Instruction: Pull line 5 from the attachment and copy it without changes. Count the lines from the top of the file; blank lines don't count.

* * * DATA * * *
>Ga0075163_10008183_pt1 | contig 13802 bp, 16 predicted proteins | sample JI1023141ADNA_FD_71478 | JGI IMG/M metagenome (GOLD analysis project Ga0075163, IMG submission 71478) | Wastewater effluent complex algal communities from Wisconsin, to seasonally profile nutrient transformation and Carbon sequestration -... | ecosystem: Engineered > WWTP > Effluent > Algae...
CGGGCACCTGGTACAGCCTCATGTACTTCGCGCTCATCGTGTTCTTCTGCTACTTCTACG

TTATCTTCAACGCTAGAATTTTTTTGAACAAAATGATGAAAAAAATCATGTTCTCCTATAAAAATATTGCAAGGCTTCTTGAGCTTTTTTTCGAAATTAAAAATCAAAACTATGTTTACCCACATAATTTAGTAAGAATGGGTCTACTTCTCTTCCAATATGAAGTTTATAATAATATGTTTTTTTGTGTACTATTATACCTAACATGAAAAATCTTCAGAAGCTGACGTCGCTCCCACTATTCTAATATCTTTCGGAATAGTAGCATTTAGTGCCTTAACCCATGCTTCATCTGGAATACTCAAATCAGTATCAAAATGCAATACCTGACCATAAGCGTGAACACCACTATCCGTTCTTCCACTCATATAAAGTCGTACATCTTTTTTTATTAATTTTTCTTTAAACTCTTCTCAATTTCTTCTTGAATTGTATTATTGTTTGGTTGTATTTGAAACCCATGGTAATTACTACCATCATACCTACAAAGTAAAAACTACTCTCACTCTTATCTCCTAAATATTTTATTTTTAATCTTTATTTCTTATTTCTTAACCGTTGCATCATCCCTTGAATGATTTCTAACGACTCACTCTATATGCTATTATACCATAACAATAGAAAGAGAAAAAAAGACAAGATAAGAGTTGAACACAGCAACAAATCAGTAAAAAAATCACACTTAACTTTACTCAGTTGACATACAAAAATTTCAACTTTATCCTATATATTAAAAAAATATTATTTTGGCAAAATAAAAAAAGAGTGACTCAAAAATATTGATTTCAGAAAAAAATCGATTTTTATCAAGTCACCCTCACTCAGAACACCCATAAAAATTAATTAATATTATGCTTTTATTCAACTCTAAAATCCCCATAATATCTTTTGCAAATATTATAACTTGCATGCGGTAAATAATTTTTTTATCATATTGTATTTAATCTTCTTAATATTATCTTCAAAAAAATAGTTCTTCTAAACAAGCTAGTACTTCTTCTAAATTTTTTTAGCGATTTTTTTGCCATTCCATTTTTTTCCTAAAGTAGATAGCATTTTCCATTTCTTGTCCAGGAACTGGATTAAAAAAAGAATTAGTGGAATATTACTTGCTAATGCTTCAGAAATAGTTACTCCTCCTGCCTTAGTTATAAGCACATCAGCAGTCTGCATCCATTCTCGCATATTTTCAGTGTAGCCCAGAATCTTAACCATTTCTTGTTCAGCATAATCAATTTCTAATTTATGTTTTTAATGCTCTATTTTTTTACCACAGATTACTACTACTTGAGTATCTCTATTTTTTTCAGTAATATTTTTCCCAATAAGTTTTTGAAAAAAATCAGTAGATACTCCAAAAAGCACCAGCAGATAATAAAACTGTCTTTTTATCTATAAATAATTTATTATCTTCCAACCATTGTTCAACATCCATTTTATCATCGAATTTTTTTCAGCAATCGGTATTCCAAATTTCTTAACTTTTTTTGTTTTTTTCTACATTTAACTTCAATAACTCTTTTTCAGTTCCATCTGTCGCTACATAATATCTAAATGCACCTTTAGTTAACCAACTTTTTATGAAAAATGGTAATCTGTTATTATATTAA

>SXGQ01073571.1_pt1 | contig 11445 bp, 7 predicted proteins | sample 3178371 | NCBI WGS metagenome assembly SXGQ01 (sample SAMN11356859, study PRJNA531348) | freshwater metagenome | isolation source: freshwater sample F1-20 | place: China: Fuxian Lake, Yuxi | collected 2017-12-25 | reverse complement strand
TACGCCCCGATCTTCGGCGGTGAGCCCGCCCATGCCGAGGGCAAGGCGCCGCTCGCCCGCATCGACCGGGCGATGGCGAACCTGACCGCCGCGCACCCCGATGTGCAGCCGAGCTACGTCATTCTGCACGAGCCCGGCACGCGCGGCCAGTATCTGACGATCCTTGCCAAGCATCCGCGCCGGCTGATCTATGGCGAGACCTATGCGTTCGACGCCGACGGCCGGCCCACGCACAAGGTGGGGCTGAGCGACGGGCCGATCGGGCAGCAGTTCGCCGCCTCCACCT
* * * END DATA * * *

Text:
TACGCCCCGATCTTCGGCGGTGAGCCCGCCCATGCCGAGGGCAAGGCGCCGCTCGCCCGCATCGACCGGGCGATGGCGAACCTGACCGCCGCGCACCCCGATGTGCAGCCGAGCTACGTCATTCTGCACGAGCCCGGCACGCGCGGCCAGTATCTGACGATCCTTGCCAAGCATCCGCGCCGGCTGATCTATGGCGAGACCTATGCGTTCGACGCCGACGGCCGGCCCACGCACAAGGTGGGGCTGAGCGACGGGCCGATCGGGCAGCAGTTCGCCGCCTCCACCT